Name of Character: Heinrich Himmel
Brief bio: A very young and penniless German soldier, on his way home from the Army. Somewhat changed by his experience in the recent war.
Brief description of world: Europe, c. 1815.
The snow was already falling, but it wasn't sticking. Himmel hoped it did not. He was hungry, and spotted a couple of houses on the horizon. He began to walk more quickly. Houses usually meant food, and if one was lucky, a bed to sleep in.
He arrived at the small farmyard houses. They were cold and dilapidated, and as he cautiously opened the front door, looked as if they had been recently evacuated. There were various utensils still hanging on the cupboards, a pail in the corner and on the table, ripe and glorious - a pumpkin.
Himmel had to prod it first to see if it was real, such was his astonishment at this magnificent object. His thoughts turned back to food, and he looked around for a knife to cut it with, and found only his greasy, bloodied bayonet. "There's got to be a way to cut this," Himmel said thoughtfully to himself. He had been talking to himself a lot since he had seen front line action against the French.
"I have an idea!" he said. "I'll bake it just like my mother did!"
For a great memory had come to he forefront of his mind. Mother's pumpkin pies, his childhood favourite. And Adolf's, too, but of course he couldn't talk about Adolf in front of people.
What did she do first? She scooped out the innards of the pumpkin. Heinrich happily mutilated the food with his bayonet until bits were scattered all over the stone kitchen, and then looked at the resulting mess with glowing pride. Then what? she scooped out the innards, he remembered.
Heinrich, who was worryingly dextrous when scooping out innards, grabbed a ladel and hauled out the pumpkin flesh, and put it in a pan. He took another pan, and, throwing his bayonet aside, opted for a small woodaxe, hacking the pie and the table top into little pieces. He heaped that into the pail covering it with string and a cloth, and then stepped back.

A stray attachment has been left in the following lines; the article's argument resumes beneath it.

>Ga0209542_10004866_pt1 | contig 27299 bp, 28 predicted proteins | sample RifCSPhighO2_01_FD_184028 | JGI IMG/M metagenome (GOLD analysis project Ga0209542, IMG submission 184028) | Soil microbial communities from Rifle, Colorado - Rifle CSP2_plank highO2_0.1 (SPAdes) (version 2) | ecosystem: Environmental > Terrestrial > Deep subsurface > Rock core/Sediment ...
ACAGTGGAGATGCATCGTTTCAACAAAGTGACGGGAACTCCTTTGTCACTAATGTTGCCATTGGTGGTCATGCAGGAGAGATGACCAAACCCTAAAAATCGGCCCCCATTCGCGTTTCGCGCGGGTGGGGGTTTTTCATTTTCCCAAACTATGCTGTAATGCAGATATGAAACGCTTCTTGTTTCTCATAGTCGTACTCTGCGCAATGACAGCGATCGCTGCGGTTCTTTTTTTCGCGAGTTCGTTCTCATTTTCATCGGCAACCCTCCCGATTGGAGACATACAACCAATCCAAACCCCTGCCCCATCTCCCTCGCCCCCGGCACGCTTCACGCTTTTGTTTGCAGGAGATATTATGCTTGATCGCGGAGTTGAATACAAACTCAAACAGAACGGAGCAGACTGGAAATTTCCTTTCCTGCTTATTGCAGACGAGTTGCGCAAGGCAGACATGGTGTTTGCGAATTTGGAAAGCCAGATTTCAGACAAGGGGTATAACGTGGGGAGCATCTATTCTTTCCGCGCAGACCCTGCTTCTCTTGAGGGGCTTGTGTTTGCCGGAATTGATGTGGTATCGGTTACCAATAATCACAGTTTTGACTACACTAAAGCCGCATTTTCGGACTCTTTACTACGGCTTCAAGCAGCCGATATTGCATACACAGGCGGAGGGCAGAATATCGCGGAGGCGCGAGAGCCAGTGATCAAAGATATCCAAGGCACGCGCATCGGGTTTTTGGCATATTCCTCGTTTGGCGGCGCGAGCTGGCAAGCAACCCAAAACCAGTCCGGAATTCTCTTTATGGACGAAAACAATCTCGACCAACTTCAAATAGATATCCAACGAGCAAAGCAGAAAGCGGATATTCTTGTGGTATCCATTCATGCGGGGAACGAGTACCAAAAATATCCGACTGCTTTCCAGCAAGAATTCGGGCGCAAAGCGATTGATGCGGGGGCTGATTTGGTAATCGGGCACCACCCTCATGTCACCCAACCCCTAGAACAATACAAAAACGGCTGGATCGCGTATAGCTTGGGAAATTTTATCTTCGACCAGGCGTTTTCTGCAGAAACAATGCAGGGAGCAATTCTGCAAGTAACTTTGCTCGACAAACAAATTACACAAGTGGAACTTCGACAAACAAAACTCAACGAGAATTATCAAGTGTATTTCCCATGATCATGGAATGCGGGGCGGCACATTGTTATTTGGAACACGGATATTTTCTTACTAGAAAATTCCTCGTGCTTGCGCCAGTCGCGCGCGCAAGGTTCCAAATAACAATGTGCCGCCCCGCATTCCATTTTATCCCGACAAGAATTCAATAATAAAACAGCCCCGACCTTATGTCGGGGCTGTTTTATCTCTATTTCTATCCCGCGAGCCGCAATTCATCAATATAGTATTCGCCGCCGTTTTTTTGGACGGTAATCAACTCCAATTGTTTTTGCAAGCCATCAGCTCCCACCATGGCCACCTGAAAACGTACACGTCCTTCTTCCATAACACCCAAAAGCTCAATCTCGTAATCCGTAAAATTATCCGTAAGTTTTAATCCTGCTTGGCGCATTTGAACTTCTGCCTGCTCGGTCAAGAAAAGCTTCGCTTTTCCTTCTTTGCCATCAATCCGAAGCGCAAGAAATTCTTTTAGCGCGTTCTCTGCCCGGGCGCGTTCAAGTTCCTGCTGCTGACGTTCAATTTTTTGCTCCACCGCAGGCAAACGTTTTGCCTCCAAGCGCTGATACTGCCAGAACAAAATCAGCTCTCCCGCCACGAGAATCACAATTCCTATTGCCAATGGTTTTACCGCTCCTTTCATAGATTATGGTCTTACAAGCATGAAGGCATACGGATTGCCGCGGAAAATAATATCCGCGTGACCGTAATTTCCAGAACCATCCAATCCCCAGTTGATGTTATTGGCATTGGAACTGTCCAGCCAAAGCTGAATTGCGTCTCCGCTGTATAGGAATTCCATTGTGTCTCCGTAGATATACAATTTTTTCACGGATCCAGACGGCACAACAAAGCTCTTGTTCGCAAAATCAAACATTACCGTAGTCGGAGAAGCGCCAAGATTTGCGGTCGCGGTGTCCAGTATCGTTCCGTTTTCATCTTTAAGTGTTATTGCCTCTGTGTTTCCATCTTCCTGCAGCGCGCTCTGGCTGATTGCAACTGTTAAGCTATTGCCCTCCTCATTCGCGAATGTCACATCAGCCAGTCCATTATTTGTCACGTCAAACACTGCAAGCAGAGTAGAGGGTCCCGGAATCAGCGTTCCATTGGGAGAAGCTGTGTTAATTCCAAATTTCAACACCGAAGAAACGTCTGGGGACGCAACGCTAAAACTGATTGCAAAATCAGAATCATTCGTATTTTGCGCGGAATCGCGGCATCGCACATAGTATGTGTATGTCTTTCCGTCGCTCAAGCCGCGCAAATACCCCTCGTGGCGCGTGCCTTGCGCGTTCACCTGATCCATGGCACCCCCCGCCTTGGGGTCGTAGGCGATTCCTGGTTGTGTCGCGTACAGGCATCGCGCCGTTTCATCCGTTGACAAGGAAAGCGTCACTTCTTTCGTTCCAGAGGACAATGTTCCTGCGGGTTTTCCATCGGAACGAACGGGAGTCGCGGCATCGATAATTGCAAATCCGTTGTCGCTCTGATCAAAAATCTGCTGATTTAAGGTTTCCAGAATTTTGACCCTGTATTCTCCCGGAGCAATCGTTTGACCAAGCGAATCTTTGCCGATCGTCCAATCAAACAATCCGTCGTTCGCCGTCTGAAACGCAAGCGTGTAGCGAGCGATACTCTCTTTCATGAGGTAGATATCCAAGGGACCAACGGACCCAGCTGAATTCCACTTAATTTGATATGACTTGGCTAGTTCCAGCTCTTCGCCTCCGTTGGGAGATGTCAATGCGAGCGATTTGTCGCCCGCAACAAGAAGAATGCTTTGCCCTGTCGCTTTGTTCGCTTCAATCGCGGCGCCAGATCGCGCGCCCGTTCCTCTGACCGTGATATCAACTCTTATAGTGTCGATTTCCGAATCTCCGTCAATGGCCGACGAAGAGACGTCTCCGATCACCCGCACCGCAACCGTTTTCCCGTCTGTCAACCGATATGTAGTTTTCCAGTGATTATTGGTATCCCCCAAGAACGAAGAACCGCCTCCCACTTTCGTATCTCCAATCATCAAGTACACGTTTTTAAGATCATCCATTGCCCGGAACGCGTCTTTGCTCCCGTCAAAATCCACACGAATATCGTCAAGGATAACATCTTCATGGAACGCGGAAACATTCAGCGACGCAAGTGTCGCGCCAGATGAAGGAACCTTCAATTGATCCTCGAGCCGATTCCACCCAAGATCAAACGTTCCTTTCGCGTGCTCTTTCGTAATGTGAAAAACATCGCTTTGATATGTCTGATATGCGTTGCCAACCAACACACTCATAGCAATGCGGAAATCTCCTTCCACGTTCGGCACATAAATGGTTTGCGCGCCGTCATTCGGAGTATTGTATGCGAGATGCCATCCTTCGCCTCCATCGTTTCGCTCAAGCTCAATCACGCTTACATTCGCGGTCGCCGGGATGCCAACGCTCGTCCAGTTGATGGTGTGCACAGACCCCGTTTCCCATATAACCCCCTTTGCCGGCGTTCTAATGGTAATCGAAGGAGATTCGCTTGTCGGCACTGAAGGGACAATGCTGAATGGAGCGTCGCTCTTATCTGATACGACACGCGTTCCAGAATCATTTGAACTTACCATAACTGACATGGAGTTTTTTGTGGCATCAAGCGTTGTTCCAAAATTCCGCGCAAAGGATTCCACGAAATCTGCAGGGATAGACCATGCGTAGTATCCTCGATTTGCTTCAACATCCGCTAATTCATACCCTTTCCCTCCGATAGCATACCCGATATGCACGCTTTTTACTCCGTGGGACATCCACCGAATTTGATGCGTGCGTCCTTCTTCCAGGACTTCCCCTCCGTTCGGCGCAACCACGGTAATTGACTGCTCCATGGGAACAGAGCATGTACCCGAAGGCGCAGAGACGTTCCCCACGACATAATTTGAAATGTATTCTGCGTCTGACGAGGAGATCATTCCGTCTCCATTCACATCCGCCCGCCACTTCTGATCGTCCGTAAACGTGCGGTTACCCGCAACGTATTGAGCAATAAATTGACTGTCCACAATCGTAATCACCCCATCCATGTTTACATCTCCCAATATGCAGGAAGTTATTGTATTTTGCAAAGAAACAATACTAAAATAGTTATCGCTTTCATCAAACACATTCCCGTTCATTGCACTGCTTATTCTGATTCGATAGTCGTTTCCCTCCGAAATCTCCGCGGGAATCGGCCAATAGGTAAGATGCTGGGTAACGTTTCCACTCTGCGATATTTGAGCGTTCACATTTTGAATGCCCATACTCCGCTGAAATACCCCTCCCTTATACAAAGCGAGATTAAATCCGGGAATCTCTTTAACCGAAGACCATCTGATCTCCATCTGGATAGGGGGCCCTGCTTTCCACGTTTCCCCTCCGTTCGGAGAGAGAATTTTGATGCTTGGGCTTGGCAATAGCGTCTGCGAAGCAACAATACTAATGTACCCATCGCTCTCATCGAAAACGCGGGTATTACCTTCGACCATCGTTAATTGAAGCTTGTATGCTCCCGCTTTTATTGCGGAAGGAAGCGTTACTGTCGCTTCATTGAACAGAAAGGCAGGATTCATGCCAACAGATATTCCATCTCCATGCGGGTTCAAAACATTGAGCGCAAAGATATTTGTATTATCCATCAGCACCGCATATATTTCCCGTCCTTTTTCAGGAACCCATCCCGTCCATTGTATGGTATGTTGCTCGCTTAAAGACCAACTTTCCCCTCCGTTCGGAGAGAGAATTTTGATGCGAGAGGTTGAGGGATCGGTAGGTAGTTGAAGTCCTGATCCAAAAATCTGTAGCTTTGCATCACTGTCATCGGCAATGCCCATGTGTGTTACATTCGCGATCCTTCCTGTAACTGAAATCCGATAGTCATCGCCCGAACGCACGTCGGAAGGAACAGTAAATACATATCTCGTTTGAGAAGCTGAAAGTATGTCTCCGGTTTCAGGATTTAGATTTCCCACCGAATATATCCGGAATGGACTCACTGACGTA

"Looks like we need to heat this up, Adolf," he said. But then he felt sad: Adolf only existed inside his head, after all.
Another bright idea came to him. He took the pail outside, and mounted it on top of a makeshift tripod he made out of chocks of wood, which lay scattered around the house - the scene of an earlier scuffle. He then delved inside his pack. He had taken the grenades from the corpse of a soldier on the battlefield a while back, and placed them under the tripod now, pulling out the pin and then running backwards, hands over his ears. The grenade exploded with a shake of the ground, and the bucket soared, landing a little way away. Heinrich ran to it, set the entire thing up again, and tried it again.
Once the pail had withstood three grenades, he brought it back inside, and opened it. The pumpkin was warm, frazzled, and smelled of burning. The rind came away as he touched the pumpkin. "Now what, Adolf?" he asked, but Adolf was not there.
Of course! He pulled out the shellshocked pumpkin, and with the butt of his gun bashed it into a puree. Now, there was crazed pumpkin on the table, as well as a pan, and the pail with the rind in it. Himmel took a step back. Now what had Mother done?
She had made a pie crust.
So Himmel searched the house for ingredients. He found: a pot of honey, three small chicken eggs, and a canister of milk, and three or four bottles of spirit. Himmel drank two and then set the third on the table. He emptied the pail outside, and then looked at his ingredients.
There was no flour. His gun was too greasy to serve as an ersatz rolling-pin.
For now he would concentrate on the pumpkin. He broke the eggs into the pumpkin pail, and added the honey and some of the milk. It was sticky and wouldn't stir properly. Knowing he needed spice, he took his cartridge-pouch and poured gunpowder in substitute. Now, he had to heat it up.
"Adolf, you'd know how to do this," he said, knowing that Adolf was beyond helping him.
Now he remembered - and took his gun, and lay the nozzle over the spirit bottle. When deprived of gunpowder, his gun sparked feebly, and it did so now, setting the spirit violently alight. Delighted, Himmel held the bucket over the flame.
Very soon, the air around the bucket was acrid and the mixture had turned dark grey, and was prone to violent bubbling and minor explosions. The spirit was low and the light almost extinguished, and Himmel's arm was tired. He st the bucket down, and left his pie to cool down.
He was by now ravenous. The pie was cool, now, it was dark, so he set the last spirit bottle alight, and sat down at last. He looked at the grey pie, in its metal pie-crust, and stuck the ladel inside it and scooped a chunk out.
The pie smelled awful and it tasted gritty. Himmel washed it down with milk, but, before taking a second ladelful, he stopped and looked down towards the table, almost in prayer.
"This is to you, Adolf," he said. "A dear brother. Rest in peace."
He was completely and utterly alone. The spirit flame flickered, but otherwise nothing stirred. Himmel took the ladel once again and scooped out more of the foul pie.
"Not bad," he said, chewing on it.